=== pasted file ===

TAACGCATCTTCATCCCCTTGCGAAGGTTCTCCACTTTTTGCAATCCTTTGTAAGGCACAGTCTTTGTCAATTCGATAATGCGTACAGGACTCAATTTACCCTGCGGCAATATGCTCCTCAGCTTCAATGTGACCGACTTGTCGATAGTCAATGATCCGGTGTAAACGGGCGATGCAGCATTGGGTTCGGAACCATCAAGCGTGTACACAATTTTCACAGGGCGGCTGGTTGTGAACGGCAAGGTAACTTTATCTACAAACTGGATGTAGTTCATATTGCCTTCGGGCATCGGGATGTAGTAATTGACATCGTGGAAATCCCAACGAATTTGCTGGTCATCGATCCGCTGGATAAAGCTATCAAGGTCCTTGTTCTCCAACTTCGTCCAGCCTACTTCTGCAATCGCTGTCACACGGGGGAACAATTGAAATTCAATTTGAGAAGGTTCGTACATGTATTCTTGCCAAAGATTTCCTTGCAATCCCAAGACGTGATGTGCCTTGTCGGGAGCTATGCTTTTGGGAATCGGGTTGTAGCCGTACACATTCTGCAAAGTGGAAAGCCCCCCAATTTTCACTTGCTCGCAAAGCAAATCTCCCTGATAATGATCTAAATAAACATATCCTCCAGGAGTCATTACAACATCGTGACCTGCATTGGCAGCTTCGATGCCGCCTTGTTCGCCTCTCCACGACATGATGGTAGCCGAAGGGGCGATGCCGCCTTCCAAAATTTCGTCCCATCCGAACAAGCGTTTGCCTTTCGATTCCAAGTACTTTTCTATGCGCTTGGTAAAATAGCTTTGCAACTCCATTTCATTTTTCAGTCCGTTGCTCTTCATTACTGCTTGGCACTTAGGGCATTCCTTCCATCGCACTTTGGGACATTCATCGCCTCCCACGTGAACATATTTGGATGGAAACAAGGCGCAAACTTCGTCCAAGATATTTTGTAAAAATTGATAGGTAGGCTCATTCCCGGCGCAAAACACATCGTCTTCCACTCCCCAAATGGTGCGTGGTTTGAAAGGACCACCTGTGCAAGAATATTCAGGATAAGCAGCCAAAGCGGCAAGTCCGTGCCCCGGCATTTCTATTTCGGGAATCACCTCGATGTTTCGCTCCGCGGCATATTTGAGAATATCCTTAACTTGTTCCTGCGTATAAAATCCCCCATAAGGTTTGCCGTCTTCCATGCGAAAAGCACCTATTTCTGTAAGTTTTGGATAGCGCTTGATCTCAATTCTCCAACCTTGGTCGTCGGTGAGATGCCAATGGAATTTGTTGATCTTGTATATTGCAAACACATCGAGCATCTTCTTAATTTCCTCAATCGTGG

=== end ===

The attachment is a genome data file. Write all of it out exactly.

TAACGCATCTTCATCCCCTTGCGAAGGTTCTCCACTTTTTGCAATCCTTTGTAAGGCACAGTCTTTGTCAATTCGATAATGCGTACAGGACTCAATTTACCCTGCGGCAATATGCTCCTCAGCTTCAATGTGACCGACTTGTCGATAGTCAATGATCCGGTGTAAACGGGCGATGCAGCATTGGGTTCGGAACCATCAAGCGTGTACACAATTTTCACAGGGCGGCTGGTTGTGAACGGCAAGGTAACTTTATCTACAAACTGGATGTAGTTCATATTGCCTTCGGGCATCGGGATGTAGTAATTGACATCGTGGAAATCCCAACGAATTTGCTGGTCATCGATCCGCTGGATAAAGCTATCAAGGTCCTTGTTCTCCAACTTCGTCCAGCCTACTTCTGCAATCGCTGTCACACGGGGGAACAATTGAAATTCAATTTGAGAAGGTTCGTACATGTATTCTTGCCAAAGATTTCCTTGCAATCCCAAGACGTGATGTGCCTTGTCGGGAGCTATGCTTTTGGGAATCGGGTTGTAGCCGTACACATTCTGCAAAGTGGAAAGCCCCCCAATTTTCACTTGCTCGCAAAGCAAATCTCCCTGATAATGATCTAAATAAACATATCCTCCAGGAGTCATTACAACATCGTGACCTGCATTGGCAGCTTCGATGCCGCCTTGTTCGCCTCTCCACGACATGATGGTAGCCGAAGGGGCGATGCCGCCTTCCAAAATTTCGTCCCATCCGAACAAGCGTTTGCCTTTCGATTCCAAGTACTTTTCTATGCGCTTGGTAAAATAGCTTTGCAACTCCATTTCATTTTTCAGTCCGTTGCTCTTCATTACTGCTTGGCACTTAGGGCATTCCTTCCATCGCACTTTGGGACATTCATCGCCTCCCACGTGAACATATTTGGATGGAAACAAGGCGCAAACTTCGTCCAAGATATTTTGTAAAAATTGATAGGTAGGCTCATTCCCGGCGCAAAACACATCGTCTTCCACTCCCCAAATGGTGCGTGGTTTGAAAGGACCACCTGTGCAAGAATATTCAGGATAAGCAGCCAAAGCGGCAAGTCCGTGCCCCGGCATTTCTATTTCGGGAATCACCTCGATGTTTCGCTCCGCGGCATATTTGAGAATATCCTTAACTTGTTCCTGCGTATAAAATCCCCCATAAGGTTTGCCGTCTTCCATGCGAAAAGCACCTATTTCTGTAAGTTTTGGATAGCGCTTGATCTCAATTCTCCAACCTTGGTCGTCGGTGAGATGCCAATGGAATTTGTTGATCTTGTATATTGCAAACACATCGAGCATCTTCTTAATTTCCTCAATCGTGG